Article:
Nurses in Pennsylvania will begin receiving notifications next week about whether they are eligible for a share of the $55 million the state is making available to reduce or erase their student loan debt.

The money for the Pa. Student Loan Relief for Nurses Program comes from the state’s share of Federal American Rescue Plan funds. This one-time offer will relieve certain state-registered nurses who cared for patients during the COVID-19 pandemic at a Pennsylvania healthcare facility from up to $7,500 in student loan debt.

“Pennsylvania’s healthcare workforce has been overworked and understaffed for years, creating recruitment and retention issues for medical facilities and quality-of-care issues for patients,” said Senator Maria Collett, of the D-Montgomery County, in an email. Collett, a nurse, pitched the idea of ​​nursing loan relief to Governor Tom Wolf last year.

“The program was designed to provide a much-needed boost to nurses who have been on the front lines of the COVID-19 pandemic and help Pennsylvania retain and rebuild its nursing workforce,” it said. she declared.

Nearly 24,000 nurses applied for this loan forgiveness program as the application window closed, according to a spokesperson for the Pennsylvania Higher Education Assistance Agency, which operates the program. This number far exceeded the fund’s ability to provide maximum debt relief to all who requested it.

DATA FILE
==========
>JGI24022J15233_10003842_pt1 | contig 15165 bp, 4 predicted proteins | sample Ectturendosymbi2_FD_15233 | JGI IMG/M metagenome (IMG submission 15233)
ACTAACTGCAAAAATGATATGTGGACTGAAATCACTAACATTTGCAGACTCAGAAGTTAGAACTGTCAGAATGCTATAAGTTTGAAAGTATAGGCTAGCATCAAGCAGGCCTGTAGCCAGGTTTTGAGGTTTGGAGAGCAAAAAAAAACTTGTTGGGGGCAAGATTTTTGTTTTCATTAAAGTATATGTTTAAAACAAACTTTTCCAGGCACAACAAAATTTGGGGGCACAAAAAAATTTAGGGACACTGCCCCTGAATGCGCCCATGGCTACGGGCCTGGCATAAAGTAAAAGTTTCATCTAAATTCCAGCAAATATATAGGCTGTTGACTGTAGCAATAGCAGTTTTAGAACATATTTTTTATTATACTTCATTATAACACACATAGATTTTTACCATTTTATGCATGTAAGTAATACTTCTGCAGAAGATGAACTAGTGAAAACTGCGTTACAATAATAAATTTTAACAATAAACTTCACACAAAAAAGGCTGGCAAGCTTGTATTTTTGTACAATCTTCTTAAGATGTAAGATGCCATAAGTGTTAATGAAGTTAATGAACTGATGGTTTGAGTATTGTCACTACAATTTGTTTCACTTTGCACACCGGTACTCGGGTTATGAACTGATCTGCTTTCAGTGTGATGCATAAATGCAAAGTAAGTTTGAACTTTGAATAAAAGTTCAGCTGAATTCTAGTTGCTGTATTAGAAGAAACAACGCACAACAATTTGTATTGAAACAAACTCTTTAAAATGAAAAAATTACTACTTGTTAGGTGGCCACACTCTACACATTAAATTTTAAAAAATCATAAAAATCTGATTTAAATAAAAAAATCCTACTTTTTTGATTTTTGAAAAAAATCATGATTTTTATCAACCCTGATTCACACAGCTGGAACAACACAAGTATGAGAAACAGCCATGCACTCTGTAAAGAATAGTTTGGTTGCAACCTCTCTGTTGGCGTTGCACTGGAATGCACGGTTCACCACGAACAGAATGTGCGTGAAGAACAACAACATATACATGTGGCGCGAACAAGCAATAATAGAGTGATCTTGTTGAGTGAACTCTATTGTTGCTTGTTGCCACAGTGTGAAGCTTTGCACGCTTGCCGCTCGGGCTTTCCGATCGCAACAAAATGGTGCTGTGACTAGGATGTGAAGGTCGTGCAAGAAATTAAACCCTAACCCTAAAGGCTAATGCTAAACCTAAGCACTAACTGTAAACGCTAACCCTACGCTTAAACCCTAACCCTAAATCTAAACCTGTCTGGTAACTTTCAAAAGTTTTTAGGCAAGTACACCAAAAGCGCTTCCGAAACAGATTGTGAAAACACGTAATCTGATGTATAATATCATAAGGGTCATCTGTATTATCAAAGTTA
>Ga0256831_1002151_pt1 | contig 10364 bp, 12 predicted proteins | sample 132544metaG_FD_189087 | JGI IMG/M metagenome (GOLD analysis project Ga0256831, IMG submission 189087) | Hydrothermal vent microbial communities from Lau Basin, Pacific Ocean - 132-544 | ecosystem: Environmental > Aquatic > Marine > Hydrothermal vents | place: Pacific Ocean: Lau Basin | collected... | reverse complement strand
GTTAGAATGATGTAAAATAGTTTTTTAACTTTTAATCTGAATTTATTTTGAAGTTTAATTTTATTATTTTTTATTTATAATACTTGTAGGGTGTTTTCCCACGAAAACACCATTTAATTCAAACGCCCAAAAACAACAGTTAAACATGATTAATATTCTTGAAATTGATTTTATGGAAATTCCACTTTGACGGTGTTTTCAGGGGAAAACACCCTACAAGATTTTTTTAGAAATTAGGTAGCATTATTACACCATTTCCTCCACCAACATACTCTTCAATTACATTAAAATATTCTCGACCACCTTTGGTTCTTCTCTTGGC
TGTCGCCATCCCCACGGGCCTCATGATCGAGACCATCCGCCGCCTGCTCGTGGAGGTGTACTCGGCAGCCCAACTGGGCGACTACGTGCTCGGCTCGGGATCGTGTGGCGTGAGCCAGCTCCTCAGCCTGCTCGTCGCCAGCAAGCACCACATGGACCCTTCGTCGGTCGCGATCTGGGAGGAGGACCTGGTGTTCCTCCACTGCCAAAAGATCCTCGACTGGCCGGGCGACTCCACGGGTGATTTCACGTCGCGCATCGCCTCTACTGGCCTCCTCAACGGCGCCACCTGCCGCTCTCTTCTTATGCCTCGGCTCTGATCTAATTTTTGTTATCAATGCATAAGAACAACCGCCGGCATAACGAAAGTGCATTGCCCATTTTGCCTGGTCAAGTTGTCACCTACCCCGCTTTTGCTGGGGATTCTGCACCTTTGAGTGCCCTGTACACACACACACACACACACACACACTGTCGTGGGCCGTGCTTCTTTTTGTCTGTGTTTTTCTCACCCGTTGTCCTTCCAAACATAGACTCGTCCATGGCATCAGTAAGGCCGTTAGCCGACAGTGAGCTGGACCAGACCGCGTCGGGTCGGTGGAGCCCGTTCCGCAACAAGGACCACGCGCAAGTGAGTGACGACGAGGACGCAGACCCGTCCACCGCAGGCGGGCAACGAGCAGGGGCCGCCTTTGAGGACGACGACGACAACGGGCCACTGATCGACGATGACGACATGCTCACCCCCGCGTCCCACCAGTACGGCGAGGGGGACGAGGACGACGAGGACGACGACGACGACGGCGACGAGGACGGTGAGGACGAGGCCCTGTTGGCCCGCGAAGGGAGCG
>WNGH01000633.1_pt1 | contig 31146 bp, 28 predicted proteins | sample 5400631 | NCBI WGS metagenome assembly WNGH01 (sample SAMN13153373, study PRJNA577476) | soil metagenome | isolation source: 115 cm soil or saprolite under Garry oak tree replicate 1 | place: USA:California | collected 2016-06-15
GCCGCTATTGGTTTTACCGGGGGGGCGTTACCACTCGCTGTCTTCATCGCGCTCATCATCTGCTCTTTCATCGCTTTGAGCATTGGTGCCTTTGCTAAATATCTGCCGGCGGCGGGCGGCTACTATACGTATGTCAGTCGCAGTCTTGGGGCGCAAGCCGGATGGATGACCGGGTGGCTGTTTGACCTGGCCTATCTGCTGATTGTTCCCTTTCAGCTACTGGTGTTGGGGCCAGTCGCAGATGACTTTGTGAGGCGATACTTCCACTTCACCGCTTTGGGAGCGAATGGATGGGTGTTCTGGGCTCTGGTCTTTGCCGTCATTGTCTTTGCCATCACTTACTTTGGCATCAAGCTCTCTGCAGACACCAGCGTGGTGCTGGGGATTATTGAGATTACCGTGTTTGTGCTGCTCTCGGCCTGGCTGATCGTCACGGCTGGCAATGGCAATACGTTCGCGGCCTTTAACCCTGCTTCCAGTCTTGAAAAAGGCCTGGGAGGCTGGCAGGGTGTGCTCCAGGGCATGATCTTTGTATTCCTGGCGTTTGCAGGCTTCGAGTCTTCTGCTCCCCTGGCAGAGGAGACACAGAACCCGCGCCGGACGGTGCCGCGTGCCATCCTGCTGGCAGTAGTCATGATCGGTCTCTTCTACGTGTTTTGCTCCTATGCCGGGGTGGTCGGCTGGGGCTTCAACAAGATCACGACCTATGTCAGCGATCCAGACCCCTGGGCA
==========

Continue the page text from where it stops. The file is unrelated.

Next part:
Accordingly, the agency has designed a selection method to ensure an equitable distribution of funds by geographic region based on the percentage of eligible applicants from each region. It will then randomly select winners from each region.

Once the selections are made, PHEAA spokesman Keith New said the agency will notify the winners and begin the process of verifying their employment. The plan is for the first payments to go directly to the student loan department of nurses selected in August, he said.

This loan forgiveness program was first announced last fall when Governor Tom Wolf made $5 million in federal COVID-19 recovery assistance available. The General Assembly, seeing the high level of interest from nurses soon after the application window opened, passed legislation in January to increase federal funds for the program by $15 million.

The 2022-23 budget agreement passed earlier this month injected an additional $35 million of federal COVID-19 recovery assistance into this program. Collett said she had fought to increase the pot of money in hopes of allowing “more deserving nurses to benefit from it”.

The program, which pays up to $2,500 per year for up to three years, is limited to registered nurses, licensed practical nurses, certified registered nurse practitioners, clinical nurse specialists and certified nurse midwives who have started to work by December 31, 2021, at a Pennsylvania facility that provides nursing care directly to patients.

Given the programme’s popularity, Collett said she hopes it “could serve as a model for other areas facing staffing shortages across the Commonwealth”.

Jan Murphy can be reached at Follow her on Twitter at @JanMurphy